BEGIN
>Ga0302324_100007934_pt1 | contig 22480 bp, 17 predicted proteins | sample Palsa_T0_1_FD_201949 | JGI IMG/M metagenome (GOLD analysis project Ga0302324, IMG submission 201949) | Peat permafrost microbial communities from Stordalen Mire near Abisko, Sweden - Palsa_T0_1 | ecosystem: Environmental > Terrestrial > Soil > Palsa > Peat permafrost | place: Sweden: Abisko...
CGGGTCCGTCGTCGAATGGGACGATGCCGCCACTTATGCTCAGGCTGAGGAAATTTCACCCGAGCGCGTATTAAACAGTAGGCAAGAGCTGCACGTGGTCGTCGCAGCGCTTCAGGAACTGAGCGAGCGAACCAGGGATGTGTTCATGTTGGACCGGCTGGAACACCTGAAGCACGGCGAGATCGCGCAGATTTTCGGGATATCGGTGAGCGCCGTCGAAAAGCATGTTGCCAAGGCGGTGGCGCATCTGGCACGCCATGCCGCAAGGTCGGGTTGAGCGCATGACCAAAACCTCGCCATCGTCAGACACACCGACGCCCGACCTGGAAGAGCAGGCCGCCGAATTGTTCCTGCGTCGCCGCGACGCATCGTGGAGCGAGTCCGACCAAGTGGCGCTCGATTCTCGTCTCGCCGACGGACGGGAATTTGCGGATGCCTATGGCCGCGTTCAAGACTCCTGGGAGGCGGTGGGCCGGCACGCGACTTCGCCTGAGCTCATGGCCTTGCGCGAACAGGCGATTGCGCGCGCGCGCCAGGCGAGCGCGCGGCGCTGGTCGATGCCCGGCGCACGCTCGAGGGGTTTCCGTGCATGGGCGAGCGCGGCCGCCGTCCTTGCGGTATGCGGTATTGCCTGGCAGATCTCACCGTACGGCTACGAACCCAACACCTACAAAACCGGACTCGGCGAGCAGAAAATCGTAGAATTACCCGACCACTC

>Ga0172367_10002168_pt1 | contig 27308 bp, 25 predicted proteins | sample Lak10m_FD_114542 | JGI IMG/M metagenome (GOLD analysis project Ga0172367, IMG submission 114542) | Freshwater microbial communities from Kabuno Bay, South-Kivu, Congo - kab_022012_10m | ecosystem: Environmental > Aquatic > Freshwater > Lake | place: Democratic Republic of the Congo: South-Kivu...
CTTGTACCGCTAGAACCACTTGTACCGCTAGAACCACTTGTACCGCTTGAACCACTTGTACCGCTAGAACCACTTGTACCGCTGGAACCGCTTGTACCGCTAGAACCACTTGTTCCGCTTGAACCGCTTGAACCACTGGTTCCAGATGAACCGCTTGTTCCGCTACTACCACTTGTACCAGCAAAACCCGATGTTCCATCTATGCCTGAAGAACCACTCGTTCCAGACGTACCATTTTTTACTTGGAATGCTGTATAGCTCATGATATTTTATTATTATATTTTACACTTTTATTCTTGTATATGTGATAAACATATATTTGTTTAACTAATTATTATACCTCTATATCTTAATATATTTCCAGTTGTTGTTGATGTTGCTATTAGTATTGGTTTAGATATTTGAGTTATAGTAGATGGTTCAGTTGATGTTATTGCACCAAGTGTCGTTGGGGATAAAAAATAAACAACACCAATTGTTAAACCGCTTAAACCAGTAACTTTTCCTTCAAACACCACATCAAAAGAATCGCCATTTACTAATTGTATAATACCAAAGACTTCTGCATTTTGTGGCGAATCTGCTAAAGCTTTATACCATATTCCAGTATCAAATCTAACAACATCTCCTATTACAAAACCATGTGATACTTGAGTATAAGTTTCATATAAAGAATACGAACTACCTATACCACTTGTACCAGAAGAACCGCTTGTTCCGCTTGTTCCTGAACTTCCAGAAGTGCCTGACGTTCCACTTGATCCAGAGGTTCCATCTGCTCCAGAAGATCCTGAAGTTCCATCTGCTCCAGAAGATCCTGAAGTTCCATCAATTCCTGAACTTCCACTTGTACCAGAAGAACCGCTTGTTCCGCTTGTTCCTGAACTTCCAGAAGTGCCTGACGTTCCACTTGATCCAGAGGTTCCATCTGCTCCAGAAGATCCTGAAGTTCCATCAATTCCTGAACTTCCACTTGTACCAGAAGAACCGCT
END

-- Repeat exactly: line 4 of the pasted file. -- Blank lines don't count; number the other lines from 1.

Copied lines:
CTTGTACCGCTAGAACCACTTGTACCGCTAGAACCACTTGTACCGCTTGAACCACTTGTACCGCTAGAACCACTTGTACCGCTGGAACCGCTTGTACCGCTAGAACCACTTGTTCCGCTTGAACCGCTTGAACCACTGGTTCCAGATGAACCGCTTGTTCCGCTACTACCACTTGTACCAGCAAAACCCGATGTTCCATCTATGCCTGAAGAACCACTCGTTCCAGACGTACCATTTTTTACTTGGAATGCTGTATAGCTCATGATATTTTATTATTATATTTTACACTTTTATTCTTGTATATGTGATAAACATATATTTGTTTAACTAATTATTATACCTCTATATCTTAATATATTTCCAGTTGTTGTTGATGTTGCTATTAGTATTGGTTTAGATATTTGAGTTATAGTAGATGGTTCAGTTGATGTTATTGCACCAAGTGTCGTTGGGGATAAAAAATAAACAACACCAATTGTTAAACCGCTTAAACCAGTAACTTTTCCTTCAAACACCACATCAAAAGAATCGCCATTTACTAATTGTATAATACCAAAGACTTCTGCATTTTGTGGCGAATCTGCTAAAGCTTTATACCATATTCCAGTATCAAATCTAACAACATCTCCTATTACAAAACCATGTGATACTTGAGTATAAGTTTCATATAAAGAATACGAACTACCTATACCACTTGTACCAGAAGAACCGCTTGTTCCGCTTGTTCCTGAACTTCCAGAAGTGCCTGACGTTCCACTTGATCCAGAGGTTCCATCTGCTCCAGAAGATCCTGAAGTTCCATCTGCTCCAGAAGATCCTGAAGTTCCATCAATTCCTGAACTTCCACTTGTACCAGAAGAACCGCTTGTTCCGCTTGTTCCTGAACTTCCAGAAGTGCCTGACGTTCCACTTGATCCAGAGGTTCCATCTGCTCCAGAAGATCCTGAAGTTCCATCAATTCCTGAACTTCCACTTGTACCAGAAGAACCGCT